2. NO PLAN B
Forget plan B. Or, keep it stored way back in your mind. Otherwise, go all in. Bring all of yourself to the process and believe in it. Remember what you want and why you want it. Write it down, set your intentions. Make space in your life for adventure and let the idea take up space. Talk to everyone about it. Don't be reserved or embarrassed, you doing this gives people permission to do it in their own life. Talking also helps you feel out how this looks for you. Take a big breath of courage and go all in and things will begin to fall into place. Focus brings direction, so focus where you want to go. Cut out expenses, time wasters and unhealthy relationships that don't contribute to making this happen.
Get the one-way ticket, van, car, train, or bus ticket. It doesn't really matter where. You could go to Columbia, or Cambodia, or Nicaragua, Costa Rica, Portugal. You could get in the car and explore your country. The two important parts are the departure date and destination. Start where the cost of living is less and safe, and go from there. Time is crucial, so go where your dollar will go further. This makes the logistics of food, water and shelter extend for more time.
4. STAY AWHILE
Reaping the benefits of going off the grid means staying long enough to experience them. Or to experience in general. It takes uprooting from an old lifestyle. Time impacts your beliefs, habits and worldview. These shifts happen deep in your ideas about living and don’t occur overnight or on a two-week vacation. So don’t be afraid to stay awhile. Let a place seep under your skin. Let it change you.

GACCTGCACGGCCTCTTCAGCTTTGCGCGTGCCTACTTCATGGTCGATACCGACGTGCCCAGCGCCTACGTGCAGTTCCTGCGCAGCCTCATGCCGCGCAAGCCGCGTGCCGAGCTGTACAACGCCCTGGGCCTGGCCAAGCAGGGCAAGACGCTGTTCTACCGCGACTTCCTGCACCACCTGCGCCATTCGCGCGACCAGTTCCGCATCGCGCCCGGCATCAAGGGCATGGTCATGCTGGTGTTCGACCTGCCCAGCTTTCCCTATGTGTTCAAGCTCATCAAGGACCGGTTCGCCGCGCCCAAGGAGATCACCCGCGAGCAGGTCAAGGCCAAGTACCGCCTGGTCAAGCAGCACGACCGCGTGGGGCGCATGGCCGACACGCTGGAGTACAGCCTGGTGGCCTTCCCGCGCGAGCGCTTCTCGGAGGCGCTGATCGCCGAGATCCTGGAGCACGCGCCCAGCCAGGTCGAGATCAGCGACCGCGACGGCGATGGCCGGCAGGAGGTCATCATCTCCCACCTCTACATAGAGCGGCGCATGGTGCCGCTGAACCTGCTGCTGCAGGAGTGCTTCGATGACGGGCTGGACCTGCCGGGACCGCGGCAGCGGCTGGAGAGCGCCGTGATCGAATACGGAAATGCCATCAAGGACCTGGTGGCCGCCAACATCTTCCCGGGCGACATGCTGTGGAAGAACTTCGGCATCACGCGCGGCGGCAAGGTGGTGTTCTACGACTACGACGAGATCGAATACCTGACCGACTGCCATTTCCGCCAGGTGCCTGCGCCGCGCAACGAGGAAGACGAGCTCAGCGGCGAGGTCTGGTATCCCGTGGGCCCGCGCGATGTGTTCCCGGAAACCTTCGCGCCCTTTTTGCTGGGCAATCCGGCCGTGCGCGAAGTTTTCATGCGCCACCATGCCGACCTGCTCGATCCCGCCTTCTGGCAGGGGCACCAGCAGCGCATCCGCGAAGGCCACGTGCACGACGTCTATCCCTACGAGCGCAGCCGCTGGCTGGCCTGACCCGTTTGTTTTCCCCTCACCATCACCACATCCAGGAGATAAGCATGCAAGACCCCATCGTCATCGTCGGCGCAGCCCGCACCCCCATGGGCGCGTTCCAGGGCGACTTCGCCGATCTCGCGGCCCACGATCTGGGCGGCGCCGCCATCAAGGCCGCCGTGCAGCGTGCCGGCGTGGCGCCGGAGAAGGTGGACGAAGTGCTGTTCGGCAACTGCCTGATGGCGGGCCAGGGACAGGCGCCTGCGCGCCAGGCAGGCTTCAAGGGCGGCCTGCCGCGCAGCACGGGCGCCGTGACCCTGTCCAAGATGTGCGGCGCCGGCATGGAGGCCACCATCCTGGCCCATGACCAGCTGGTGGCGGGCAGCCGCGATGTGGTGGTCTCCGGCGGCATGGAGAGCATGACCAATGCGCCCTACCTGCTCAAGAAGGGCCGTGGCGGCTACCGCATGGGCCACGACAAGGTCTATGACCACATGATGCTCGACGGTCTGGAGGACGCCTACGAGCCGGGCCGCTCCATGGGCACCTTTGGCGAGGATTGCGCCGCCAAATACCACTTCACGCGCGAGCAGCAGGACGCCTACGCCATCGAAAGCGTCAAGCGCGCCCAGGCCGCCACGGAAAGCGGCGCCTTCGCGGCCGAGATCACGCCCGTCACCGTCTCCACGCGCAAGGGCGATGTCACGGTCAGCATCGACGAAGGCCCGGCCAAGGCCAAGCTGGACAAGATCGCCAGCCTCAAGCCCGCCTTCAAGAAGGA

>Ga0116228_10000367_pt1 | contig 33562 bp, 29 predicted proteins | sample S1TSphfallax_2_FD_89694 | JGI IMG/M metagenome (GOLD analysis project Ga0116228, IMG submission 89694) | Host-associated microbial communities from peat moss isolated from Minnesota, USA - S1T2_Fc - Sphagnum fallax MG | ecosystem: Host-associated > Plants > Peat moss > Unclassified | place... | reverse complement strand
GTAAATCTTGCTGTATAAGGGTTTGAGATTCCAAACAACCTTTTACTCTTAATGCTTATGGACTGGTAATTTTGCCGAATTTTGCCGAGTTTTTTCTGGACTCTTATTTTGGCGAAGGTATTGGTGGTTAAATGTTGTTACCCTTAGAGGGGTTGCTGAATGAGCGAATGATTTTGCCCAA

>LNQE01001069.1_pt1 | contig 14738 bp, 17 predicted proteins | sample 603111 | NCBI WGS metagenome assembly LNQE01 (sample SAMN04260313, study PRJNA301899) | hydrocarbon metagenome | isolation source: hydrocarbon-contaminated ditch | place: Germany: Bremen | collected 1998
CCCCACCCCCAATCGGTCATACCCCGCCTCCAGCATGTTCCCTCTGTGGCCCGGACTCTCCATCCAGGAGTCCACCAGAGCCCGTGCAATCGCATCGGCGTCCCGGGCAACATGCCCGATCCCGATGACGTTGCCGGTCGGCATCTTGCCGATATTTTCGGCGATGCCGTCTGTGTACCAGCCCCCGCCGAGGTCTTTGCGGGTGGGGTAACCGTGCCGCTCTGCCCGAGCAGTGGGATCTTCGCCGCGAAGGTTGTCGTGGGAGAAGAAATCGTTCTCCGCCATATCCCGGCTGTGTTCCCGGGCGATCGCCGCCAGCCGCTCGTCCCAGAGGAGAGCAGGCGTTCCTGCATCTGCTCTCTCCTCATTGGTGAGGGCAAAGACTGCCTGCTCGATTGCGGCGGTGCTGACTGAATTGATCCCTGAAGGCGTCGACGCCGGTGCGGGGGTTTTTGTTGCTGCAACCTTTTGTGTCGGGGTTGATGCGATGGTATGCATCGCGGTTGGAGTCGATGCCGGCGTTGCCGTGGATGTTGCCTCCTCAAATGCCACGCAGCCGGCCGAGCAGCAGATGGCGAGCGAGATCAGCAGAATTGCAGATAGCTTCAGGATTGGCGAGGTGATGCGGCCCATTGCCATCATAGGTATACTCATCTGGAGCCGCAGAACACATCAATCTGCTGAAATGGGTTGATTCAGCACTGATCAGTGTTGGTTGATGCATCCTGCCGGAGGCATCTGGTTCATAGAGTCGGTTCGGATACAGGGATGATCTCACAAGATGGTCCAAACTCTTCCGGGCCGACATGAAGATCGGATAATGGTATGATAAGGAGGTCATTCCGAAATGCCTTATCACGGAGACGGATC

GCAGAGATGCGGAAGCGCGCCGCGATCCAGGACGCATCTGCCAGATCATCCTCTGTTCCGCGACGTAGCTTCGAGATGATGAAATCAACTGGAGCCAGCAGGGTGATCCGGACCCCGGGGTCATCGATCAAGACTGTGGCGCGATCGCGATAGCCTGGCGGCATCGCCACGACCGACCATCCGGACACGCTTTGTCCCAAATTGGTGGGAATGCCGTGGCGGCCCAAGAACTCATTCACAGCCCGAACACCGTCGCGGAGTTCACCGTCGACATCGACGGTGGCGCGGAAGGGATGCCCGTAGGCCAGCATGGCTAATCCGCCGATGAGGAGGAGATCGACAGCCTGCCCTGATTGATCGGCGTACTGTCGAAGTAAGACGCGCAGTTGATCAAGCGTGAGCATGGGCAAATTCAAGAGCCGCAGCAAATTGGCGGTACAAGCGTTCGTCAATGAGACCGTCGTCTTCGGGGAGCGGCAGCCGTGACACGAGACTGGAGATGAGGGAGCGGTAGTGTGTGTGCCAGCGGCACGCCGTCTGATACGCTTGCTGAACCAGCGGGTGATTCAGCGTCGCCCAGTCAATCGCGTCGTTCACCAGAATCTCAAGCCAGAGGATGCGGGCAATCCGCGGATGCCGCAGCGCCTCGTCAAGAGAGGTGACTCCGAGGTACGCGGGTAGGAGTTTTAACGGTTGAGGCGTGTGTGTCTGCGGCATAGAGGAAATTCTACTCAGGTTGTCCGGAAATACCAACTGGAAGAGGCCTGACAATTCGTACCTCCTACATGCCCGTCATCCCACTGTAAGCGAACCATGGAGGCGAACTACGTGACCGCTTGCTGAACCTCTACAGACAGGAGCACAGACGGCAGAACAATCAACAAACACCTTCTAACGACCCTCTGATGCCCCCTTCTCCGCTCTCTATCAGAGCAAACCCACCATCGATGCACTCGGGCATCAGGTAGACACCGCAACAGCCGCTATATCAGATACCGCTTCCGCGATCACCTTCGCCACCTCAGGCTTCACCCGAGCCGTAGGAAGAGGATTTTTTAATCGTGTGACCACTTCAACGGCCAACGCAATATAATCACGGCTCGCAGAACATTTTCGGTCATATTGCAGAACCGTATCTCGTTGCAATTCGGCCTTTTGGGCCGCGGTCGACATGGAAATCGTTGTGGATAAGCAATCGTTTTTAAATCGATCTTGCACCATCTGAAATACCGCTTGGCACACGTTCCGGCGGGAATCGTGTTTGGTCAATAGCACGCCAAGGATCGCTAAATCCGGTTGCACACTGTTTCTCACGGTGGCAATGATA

5. COME BACK TO BEING
This step comes naturally when you've allowed for enough time. It’s more a byproduct of the lifestyle. When you detach from relationships, possessions, jobs, and habits that don’t serve you, new space opens in your life, to fill however you like. When you fill this space with meaningful conversation, organic connection, and enriching experiences, everything in your life starts to shift. Time fills in different ways. You change because you are pulled into the moment . . . and not just any moment. You live this way
& ONE MORE THING
You can drown yourself in information about logistics of how, where, why and what. But if you aren't connecting with yourself, your desire to go, and then acting on it, logistics mean nothing. Take a few steps back and focus on why you want to go, what you hope to gain. Logistics will work themselves out, intuition will speak, your internal compass will help guide you. It all comes back to the decision to go.
Then go all in, stay awhile, and have zero expectations. Be patient in the process of coming back to you. You’ll find your path and your natural rhythm. Remember you are strong and resourceful, and capable of way more than you realize. Start with micro-steps.
Remember living is easy, it's the leaving that's the hard part. But then one day you'll be on a slow boat to a remote island, with rusty hair and copper shoulders and the only thing on your mind is relationhips and watermelon. You'll realize you found a way back to yourself through a simple life. And it's all because the choice you made to go off the grid.
So, what's the one thing holding you back? How will you overcome it? Let me know by leaving a comment below. Have a friend who might benefit from this information? Share it with them—go together!